It’s an interesting take on advertising in public space – for some it will be a familiar call to arms, to others it will feel revolutionary. I find it particularly interesting given the age of customized advertising is coming our way. One of the big questions we’ll soon be asking is, to what degree can a company target an add, to you specifically, in a public space.
Some people find customized Google ads to be eerie, whereas I find them useful, and frankly, understand them to be part of the social contract I accept when I use Google. But using Google is a choice. Walking down a public street and suddenly being hit by an ad that is customized for me? One I did not even implicit ask to see… I don’t know how I feel about that yet. It may feel helpful. But it may feel deeply invasive.
However, I know how Banksy is going to feel. And he’s got some powerful points.
By the way, if you have not seen the documentary about/by Banksy entitled Exit Through the Gift Shop it is very, very much worth catching. It’s on Netflix for those who have it (Which by the way, has a decent documentary film selection).
Here’s the Banksy quote. It’s all over the internet, but I’ve yet to find an attributing link, which would have been nice.
“People are taking the piss out of you everyday. They butt into your life, take a cheap shot at you and then disappear. They leer at you from tall buildings and make you feel small. They make flippant comments from buses that imply you’re not sexy enough and that all the fun is happening somewhere else. They are on TV making your girlfriend feel inadequate. They have access to the most sophisticated technology the world has ever seen and they bully you with it. They are “The Advertisers”and they are laughing at you.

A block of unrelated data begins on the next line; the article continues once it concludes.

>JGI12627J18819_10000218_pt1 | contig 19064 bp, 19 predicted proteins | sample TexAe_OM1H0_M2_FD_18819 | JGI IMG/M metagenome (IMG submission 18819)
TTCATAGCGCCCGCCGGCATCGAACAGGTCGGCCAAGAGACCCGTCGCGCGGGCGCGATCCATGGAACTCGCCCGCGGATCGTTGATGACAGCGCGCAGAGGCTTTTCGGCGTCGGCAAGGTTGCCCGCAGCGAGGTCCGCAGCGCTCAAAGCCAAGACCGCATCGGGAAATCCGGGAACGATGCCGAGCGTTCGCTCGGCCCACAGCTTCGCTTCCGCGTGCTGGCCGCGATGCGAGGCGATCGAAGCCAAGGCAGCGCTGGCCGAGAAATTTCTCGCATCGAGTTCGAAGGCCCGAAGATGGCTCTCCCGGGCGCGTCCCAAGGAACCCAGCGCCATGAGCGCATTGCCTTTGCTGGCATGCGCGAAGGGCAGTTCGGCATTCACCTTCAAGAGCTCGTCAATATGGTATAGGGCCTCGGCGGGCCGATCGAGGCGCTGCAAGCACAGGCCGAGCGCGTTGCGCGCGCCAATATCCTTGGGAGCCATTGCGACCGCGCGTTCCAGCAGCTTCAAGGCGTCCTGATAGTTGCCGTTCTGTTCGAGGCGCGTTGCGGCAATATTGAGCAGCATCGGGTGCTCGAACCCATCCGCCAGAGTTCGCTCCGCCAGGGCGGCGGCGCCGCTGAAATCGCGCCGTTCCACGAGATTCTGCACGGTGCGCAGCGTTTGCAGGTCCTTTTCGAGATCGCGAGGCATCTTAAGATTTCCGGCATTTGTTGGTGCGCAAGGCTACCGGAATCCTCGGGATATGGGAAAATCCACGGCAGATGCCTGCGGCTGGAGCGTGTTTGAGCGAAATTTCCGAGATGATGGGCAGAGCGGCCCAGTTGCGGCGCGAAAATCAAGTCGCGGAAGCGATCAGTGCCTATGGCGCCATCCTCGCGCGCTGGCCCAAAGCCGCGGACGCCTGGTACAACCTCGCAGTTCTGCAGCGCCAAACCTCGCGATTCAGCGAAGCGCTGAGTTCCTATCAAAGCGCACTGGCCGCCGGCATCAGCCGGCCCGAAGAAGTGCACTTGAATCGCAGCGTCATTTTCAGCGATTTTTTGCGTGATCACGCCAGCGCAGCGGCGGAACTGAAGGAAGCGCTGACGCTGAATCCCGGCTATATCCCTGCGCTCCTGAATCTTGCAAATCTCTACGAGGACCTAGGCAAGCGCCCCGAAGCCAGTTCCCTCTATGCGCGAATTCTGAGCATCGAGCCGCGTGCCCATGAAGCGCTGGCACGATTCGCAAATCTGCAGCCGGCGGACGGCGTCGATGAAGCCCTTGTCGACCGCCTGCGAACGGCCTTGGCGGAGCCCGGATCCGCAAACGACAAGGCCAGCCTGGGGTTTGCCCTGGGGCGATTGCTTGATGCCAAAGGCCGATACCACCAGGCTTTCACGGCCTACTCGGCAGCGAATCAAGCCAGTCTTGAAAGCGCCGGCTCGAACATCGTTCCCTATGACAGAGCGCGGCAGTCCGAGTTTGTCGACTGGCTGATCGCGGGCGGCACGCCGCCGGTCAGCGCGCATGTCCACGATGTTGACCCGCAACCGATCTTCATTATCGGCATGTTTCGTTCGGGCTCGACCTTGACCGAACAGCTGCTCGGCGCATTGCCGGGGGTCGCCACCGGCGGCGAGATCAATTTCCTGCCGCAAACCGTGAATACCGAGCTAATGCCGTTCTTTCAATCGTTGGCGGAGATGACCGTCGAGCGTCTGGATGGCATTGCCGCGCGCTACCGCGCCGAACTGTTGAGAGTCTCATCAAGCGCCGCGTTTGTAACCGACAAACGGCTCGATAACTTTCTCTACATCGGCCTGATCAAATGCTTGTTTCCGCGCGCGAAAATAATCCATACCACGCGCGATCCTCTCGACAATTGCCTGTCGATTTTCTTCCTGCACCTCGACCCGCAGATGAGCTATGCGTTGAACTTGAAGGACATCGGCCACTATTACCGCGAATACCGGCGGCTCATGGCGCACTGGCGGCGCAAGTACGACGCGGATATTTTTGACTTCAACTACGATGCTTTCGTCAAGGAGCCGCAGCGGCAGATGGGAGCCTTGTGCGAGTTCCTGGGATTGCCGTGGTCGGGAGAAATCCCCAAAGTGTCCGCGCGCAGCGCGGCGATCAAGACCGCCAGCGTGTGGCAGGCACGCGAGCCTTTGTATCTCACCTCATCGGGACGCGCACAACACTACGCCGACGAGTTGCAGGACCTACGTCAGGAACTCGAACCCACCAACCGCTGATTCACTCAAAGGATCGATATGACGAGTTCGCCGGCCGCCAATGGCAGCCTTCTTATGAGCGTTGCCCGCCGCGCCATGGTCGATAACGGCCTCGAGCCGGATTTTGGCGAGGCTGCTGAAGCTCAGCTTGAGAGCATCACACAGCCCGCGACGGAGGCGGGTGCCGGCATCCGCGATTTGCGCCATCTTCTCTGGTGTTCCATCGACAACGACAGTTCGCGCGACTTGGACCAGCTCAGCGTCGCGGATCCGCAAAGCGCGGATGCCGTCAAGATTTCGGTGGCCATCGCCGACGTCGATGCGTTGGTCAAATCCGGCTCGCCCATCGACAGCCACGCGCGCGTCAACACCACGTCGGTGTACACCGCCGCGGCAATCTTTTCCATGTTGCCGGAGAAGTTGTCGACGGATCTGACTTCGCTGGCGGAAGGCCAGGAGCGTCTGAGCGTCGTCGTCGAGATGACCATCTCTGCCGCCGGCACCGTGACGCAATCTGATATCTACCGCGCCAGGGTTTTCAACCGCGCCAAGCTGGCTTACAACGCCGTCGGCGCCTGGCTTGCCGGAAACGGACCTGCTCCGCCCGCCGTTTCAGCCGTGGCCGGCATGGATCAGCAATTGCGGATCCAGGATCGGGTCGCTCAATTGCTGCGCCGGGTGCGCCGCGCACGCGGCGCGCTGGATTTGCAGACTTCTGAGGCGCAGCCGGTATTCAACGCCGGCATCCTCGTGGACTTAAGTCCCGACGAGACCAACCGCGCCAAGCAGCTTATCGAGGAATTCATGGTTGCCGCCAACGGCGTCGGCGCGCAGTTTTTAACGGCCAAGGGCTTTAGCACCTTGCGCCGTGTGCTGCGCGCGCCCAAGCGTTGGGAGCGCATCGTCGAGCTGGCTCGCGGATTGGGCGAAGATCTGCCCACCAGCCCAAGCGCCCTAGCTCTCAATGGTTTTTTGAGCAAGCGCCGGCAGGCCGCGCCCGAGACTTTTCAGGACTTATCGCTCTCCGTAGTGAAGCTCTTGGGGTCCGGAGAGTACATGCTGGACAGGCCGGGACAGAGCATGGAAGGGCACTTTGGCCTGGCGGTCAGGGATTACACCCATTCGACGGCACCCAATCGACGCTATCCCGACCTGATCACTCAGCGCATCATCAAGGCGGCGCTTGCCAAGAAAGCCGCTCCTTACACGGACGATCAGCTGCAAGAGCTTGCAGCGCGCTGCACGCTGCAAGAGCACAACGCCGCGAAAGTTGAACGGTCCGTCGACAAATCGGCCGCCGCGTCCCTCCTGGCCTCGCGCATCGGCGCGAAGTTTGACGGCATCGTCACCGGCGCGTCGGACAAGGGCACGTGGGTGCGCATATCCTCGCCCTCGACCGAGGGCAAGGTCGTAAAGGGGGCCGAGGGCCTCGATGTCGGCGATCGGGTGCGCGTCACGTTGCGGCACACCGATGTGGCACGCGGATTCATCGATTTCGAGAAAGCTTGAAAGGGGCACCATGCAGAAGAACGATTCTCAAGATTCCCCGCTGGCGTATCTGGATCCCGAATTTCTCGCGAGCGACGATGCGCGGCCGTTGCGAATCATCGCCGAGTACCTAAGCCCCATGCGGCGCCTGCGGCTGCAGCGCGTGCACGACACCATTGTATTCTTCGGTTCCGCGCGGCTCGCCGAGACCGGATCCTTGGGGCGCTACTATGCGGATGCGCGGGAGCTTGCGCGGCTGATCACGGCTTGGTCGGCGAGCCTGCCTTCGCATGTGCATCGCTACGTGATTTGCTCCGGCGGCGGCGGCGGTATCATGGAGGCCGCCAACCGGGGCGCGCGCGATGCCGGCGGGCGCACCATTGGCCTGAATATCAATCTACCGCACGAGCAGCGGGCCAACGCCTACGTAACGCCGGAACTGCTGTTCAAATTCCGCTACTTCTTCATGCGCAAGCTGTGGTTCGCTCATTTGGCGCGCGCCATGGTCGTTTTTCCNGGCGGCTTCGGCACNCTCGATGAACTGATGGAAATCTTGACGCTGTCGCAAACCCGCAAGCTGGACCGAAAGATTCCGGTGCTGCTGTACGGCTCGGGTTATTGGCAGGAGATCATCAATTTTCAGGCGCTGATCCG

You, however, are forbidden to touch them. Trademarks, intellectual property rights and copyright law mean advertisers can say what they like wherever they like with total impunity.
Fuck that. Any advert in a public space that gives you no choice whether you see it or not is yours. It’s yours to take, re-arrange and re-use. You can do whatever you like with it. Asking for permission is like asking to keep a rock someone just threw at your head.
You owe the companies nothing. Less than nothing, you especially don’t owe them any courtesy. They owe you. They have re-arranged the world to put themselves in front of you. They never asked for your permission, don’t even start asking for theirs.”